As we see increasing development of the multiplayer game as something more that just a game, here’s a pending conflict that’s going to have to get resolved: In Game World, Cheaters Proudly Prosper – pdf
Here’s the ugly, sometimes dirty, often-overlooked truth in games: Everyone cheats. In many instances, cheating is built into the game. It’s a multimillion-dollar industry, legally sanctioned. Well, at least most of it.
You can flip through magazines such as Tips & Tricks, which boasts of its “Cheat Code Blowout!” Or buy 150-page strategy guides, the Cliffs Notes of gamers, which last year drew $67 million in sales, according to the NPD Group. Or log on to MyCheats.com, a Wikipedia for the gaming set, the latest in the growing crop of sites that promote cheating in games.
“A thing worth having is a thing worth cheating for,” W.C. Fields once said. Never mind Sophocles’ approach: “I would prefer even to fail with honor than win by cheating.” When it comes to games, all bets are off.
[…] But what constitutes cheating? Is cheating less objectionable when you don’t have to pay for it? As in, looking up a code on the Internet, where it’s free, versus dropping$16.99 for a copy of the strategy guide for “Madden NFL 2007”? When roaming the online “World of Warcraft,” is cheating warranted so long as the only one affected is you? For example, buying weapons on eBay instead of earning them in the game?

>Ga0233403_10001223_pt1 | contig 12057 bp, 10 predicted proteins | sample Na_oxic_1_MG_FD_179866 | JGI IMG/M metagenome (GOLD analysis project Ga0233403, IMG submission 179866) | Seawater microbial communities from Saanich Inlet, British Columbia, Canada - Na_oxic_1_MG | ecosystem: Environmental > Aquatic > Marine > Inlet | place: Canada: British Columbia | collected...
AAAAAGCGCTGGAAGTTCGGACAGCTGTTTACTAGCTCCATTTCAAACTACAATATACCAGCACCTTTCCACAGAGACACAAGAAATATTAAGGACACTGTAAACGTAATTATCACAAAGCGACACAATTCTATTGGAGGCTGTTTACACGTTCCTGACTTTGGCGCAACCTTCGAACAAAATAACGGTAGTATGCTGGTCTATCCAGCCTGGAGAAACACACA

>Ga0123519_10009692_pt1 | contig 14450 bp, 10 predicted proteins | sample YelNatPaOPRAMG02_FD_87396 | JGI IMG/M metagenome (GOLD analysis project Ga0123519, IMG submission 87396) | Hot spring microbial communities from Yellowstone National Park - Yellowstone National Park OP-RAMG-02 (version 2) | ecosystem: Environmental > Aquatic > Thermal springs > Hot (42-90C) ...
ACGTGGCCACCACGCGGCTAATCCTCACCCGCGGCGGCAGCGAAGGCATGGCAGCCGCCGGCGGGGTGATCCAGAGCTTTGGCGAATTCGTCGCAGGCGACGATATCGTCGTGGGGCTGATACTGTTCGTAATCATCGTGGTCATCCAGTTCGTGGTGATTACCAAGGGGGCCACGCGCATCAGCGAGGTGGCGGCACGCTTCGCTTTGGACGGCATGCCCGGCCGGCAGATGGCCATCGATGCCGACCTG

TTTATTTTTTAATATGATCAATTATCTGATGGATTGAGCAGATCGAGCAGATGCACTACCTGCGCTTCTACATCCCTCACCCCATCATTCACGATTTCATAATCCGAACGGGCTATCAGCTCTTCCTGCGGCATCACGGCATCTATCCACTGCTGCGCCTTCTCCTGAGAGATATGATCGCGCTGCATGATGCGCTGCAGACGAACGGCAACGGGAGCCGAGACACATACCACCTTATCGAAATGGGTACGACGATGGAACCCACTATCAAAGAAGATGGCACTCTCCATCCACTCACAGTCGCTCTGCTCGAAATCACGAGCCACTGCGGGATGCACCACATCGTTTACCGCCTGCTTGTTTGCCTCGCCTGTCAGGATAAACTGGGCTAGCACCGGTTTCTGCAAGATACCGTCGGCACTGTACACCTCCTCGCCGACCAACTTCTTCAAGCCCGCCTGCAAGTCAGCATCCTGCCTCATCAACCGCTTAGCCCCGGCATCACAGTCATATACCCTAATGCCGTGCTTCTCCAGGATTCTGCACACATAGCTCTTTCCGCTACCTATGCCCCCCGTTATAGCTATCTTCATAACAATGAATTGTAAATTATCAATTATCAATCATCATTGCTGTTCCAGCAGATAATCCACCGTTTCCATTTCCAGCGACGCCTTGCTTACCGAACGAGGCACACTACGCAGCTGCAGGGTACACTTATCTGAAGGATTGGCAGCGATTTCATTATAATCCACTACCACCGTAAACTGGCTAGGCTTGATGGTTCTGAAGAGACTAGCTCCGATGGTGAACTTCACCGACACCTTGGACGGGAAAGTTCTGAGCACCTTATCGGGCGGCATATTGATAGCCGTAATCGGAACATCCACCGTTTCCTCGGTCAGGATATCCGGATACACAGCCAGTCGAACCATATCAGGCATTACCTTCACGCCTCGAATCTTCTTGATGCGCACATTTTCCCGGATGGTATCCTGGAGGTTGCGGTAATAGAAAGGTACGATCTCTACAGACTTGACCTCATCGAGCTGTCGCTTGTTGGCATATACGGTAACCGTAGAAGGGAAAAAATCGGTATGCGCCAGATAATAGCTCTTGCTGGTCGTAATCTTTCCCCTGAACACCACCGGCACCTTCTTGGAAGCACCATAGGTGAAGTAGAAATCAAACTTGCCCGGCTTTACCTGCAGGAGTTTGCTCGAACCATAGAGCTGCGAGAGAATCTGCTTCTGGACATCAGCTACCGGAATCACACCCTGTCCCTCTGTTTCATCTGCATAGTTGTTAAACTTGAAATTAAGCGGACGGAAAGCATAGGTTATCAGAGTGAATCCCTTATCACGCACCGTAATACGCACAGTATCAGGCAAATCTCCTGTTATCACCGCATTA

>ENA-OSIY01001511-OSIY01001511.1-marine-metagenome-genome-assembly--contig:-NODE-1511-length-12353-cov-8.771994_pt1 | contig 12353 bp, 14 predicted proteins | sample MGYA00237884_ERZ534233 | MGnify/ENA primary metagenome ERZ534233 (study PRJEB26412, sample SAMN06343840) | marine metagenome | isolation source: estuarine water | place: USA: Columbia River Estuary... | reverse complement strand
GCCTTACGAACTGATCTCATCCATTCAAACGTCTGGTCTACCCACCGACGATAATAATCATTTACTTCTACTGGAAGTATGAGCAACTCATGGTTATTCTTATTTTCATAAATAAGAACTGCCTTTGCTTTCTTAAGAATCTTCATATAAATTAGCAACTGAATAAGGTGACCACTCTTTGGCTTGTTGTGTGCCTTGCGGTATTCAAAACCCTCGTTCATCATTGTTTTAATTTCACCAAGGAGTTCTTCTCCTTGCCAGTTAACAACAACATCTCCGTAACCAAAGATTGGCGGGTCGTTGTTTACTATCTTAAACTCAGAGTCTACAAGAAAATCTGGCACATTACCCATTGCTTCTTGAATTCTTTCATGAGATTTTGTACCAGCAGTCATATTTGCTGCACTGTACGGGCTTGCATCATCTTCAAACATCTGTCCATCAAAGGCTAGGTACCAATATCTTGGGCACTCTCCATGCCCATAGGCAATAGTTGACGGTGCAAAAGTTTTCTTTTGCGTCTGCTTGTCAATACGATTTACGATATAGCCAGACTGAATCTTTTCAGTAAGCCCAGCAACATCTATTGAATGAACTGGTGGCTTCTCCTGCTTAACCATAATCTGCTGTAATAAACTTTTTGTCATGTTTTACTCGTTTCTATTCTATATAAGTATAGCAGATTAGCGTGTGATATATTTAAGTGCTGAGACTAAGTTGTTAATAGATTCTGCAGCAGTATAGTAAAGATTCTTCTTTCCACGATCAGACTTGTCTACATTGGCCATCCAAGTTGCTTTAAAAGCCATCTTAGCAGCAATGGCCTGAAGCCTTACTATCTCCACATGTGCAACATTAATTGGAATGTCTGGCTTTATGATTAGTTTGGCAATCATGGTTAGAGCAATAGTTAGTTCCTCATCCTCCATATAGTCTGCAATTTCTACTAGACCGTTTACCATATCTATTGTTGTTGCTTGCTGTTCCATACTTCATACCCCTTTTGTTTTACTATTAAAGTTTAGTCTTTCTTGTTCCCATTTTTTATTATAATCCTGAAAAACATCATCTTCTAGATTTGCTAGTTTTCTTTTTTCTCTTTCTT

Is cheating ever okay?
“It’s like lying. We all agree that lying is bad, but we all do it anyway, and there are definitely different degrees in which you should do it. Like lying to hold back a surprise party,” says Jason Blake, 23. For tips on “Halo 2,” Blake scours the forums on Bungie.net.
[…] To cheat way back when was to figure out how to keep your character alive and finish the game. To cheat now is to unlock doors and expand the breadth of your game.
“It’s not just cheating, really,” says Sam Kennedy, the mastermind behind the new MyCheats.com.”It’s trying to get more out of the game, kind of like buying a special edition DVD where you get extra stuff.”
I am reminded of this exchange in the “The Big Chill:”
Michael: I don’t know anyone who could get through the day without two or three juicy rationalizations. They’re more important than sex.
Sam Weber: Ah, come on. Nothing’s more important than sex.
Michael: Oh yeah? Ever gone a week without a rationalization?